Fort Roots: Can refer to the climb, the facility or the turn off of River Road. The turn is on Paul Duke Drive, but I've never heard it called that.

Skate Park: NLR got the taxpayers' moneys worth here. This place is always in use. Black T-shirts are de rigueur.

FOP: Fraternal Order of Police. Glad to have those guys around, even when they're just hanging out.

Quarry: The Big Rock of Little Rock

The Woods: you're entering Burns Park

Wooden Bridge: will rattle your teeth if you're on a stiff bike

Switchbacks: the Emerald Park trail

Dirt Jump Park: the free ride crowd worked with the city to build this little playground at the the gravel quarry west of the Burns Park Golf Course.

Ski Lake: officially Victory Lake. It was cleaned up and maintained by a water ski club before being incorporated into the park, as I recall, so they retain some access privileges. They hold several pretty big competitive events each year.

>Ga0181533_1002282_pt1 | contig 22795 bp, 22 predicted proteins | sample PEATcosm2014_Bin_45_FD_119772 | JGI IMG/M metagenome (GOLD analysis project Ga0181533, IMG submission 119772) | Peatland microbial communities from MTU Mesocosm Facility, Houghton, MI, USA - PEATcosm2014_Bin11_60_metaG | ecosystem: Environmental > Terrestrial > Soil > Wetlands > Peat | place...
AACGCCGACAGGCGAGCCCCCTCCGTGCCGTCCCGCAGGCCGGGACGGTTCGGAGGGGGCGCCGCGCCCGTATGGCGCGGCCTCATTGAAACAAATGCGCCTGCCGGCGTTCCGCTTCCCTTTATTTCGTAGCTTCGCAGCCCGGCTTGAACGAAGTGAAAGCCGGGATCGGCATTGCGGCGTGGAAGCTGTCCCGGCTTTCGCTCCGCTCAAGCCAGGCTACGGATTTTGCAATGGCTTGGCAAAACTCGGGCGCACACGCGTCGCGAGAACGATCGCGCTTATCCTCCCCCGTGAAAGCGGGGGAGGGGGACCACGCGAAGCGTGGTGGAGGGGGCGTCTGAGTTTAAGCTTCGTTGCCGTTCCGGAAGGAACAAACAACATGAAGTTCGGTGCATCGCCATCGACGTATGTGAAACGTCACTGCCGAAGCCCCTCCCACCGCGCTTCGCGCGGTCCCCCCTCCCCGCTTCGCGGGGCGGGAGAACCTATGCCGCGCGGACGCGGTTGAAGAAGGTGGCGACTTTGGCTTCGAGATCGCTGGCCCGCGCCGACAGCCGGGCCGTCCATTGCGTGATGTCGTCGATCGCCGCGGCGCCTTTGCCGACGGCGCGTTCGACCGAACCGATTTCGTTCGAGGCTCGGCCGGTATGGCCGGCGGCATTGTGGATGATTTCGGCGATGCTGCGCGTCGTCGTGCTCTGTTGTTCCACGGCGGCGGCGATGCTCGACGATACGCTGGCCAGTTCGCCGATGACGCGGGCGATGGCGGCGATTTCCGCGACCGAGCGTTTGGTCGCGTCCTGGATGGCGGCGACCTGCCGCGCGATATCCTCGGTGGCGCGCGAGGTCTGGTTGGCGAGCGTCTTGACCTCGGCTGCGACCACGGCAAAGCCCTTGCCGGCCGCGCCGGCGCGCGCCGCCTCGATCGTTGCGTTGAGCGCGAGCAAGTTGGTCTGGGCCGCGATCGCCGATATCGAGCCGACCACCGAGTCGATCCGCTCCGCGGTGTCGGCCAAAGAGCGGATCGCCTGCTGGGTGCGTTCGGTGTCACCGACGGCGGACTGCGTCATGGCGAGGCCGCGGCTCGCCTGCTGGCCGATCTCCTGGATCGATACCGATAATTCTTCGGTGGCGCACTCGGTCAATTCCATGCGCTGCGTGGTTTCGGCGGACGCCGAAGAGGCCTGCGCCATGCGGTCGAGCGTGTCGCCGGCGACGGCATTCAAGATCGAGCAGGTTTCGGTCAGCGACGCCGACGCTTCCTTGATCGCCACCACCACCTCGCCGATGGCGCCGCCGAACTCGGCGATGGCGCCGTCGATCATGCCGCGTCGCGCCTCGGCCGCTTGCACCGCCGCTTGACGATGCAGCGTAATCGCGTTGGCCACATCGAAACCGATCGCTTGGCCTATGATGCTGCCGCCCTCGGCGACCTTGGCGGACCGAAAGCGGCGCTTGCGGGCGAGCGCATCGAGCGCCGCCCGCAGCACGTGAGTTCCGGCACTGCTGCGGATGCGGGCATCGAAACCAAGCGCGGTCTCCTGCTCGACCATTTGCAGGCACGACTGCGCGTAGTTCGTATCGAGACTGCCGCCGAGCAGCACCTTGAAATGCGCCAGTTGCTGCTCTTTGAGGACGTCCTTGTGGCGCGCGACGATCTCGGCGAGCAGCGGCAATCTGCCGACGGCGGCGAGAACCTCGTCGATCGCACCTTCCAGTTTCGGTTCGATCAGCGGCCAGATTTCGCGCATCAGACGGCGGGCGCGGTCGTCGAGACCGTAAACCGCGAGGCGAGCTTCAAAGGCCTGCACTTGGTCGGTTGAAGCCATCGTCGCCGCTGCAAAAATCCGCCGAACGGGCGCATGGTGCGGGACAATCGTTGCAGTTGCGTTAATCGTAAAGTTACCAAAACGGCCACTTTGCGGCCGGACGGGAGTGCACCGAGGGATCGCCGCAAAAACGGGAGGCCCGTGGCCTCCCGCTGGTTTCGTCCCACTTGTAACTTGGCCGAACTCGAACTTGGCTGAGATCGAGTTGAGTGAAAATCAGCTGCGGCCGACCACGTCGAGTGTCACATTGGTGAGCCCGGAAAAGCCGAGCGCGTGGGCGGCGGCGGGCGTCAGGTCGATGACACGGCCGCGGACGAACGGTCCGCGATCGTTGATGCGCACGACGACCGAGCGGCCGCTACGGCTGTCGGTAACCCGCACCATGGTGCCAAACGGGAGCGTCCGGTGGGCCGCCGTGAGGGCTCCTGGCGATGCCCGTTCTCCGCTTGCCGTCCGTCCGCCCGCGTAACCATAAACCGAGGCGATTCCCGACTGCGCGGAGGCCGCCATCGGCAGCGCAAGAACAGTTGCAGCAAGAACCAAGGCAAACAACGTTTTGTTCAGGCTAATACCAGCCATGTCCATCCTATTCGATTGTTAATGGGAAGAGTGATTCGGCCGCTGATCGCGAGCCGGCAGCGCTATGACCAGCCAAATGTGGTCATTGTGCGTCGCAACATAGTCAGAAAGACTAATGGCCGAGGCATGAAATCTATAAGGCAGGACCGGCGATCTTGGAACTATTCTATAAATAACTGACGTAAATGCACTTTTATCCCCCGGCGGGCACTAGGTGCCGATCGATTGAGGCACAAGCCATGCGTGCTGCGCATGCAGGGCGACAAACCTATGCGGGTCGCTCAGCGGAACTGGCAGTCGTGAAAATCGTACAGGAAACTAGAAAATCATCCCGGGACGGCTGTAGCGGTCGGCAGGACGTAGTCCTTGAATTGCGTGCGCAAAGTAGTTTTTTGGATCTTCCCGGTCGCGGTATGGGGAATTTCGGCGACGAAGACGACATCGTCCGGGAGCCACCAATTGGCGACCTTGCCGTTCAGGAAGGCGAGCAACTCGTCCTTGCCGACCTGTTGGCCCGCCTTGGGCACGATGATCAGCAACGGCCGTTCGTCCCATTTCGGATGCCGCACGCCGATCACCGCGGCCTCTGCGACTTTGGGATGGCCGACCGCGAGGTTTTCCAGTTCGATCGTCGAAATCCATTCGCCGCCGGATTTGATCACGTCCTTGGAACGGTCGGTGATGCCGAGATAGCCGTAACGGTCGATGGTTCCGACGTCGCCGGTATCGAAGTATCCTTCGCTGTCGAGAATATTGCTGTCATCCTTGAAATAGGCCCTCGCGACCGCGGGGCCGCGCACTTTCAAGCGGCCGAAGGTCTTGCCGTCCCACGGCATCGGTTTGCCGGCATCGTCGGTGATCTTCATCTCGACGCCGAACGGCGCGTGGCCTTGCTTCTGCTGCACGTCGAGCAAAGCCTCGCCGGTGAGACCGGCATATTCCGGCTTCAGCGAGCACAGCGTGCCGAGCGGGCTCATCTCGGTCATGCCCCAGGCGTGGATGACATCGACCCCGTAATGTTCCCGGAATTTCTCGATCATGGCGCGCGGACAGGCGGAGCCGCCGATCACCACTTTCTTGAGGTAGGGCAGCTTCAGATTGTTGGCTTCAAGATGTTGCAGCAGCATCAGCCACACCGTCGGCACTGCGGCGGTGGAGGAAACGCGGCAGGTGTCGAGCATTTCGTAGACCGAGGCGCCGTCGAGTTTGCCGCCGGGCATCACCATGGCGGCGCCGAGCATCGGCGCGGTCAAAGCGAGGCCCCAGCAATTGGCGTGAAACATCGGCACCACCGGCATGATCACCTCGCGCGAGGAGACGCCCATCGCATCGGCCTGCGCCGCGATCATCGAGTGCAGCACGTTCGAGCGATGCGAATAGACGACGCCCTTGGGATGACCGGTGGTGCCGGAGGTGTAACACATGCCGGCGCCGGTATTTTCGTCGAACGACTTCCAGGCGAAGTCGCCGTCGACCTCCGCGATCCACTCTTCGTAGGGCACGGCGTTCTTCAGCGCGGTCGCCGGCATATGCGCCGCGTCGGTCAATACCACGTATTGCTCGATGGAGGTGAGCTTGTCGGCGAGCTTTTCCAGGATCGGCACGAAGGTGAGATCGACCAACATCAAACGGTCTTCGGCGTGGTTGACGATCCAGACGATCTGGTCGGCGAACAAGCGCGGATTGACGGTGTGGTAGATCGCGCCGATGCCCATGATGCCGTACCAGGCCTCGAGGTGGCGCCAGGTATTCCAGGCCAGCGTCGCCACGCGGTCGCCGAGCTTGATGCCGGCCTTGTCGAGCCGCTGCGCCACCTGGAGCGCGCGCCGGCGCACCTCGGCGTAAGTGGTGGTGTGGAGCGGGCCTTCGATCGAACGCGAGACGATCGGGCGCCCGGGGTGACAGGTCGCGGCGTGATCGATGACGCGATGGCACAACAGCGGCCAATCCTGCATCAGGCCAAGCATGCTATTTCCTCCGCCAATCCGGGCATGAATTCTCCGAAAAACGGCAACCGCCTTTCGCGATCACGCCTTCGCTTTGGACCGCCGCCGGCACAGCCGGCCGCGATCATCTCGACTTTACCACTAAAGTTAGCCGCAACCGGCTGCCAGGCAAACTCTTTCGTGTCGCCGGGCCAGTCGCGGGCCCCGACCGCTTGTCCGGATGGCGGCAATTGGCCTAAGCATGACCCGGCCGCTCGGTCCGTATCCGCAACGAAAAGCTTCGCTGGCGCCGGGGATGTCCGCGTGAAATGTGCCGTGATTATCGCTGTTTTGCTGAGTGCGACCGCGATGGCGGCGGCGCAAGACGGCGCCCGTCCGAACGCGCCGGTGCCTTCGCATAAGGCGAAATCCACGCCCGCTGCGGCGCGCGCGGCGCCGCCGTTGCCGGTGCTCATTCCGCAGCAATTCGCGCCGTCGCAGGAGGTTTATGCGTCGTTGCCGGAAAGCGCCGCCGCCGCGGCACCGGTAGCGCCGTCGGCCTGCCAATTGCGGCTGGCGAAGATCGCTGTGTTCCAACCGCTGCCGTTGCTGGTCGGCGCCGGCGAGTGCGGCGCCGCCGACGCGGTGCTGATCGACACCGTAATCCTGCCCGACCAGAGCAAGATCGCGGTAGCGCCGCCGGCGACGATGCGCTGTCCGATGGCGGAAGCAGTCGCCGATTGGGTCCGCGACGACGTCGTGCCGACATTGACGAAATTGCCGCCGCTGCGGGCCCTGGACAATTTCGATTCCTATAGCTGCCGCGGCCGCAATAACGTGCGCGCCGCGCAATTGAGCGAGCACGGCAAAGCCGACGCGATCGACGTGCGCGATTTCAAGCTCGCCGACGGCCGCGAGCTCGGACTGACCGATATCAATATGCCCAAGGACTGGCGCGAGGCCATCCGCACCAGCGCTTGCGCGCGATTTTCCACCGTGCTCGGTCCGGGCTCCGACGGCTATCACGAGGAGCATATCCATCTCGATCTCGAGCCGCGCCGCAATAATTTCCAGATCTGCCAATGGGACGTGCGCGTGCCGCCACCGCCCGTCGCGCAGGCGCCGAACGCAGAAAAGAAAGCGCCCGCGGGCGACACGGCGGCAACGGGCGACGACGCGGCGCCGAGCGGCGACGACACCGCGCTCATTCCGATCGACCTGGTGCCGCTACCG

Dog Park: Our dogs were bored here, but they have high expectations when it comes to outdoor recreation.

Soccer Fields: Yep, they sure are.

Deer Field (formerly the RC Field): go any morning or evening and the name will be self-explanatory.

S-Turn Bridge (at Barton Bypass, but that's a different story.): banked turns give it that NASCAR feel.

The Pavilion: you know which one.

The Exit Ramp: a thoughtful feature to ease the exit and entry to the bridge from the NLR side of the BDB

BDB: Big Dam Bridge, of course.

The Roundabout (RAB in text): On the Little Rock side, west of the BDB, and a frequent meeting place. It marks the end of closed trail and the beginning of road open to auto traffic.

Verizon ( formerly Alltel):

Junior Deputy: watch for for wandering kids and parents

Old Competitive Cyclist: commercial building east of Junior Deputy Park. This reference will fade with time since CC moved across the river to the Promised Land

Good News: River Trail Rentals has Brews!!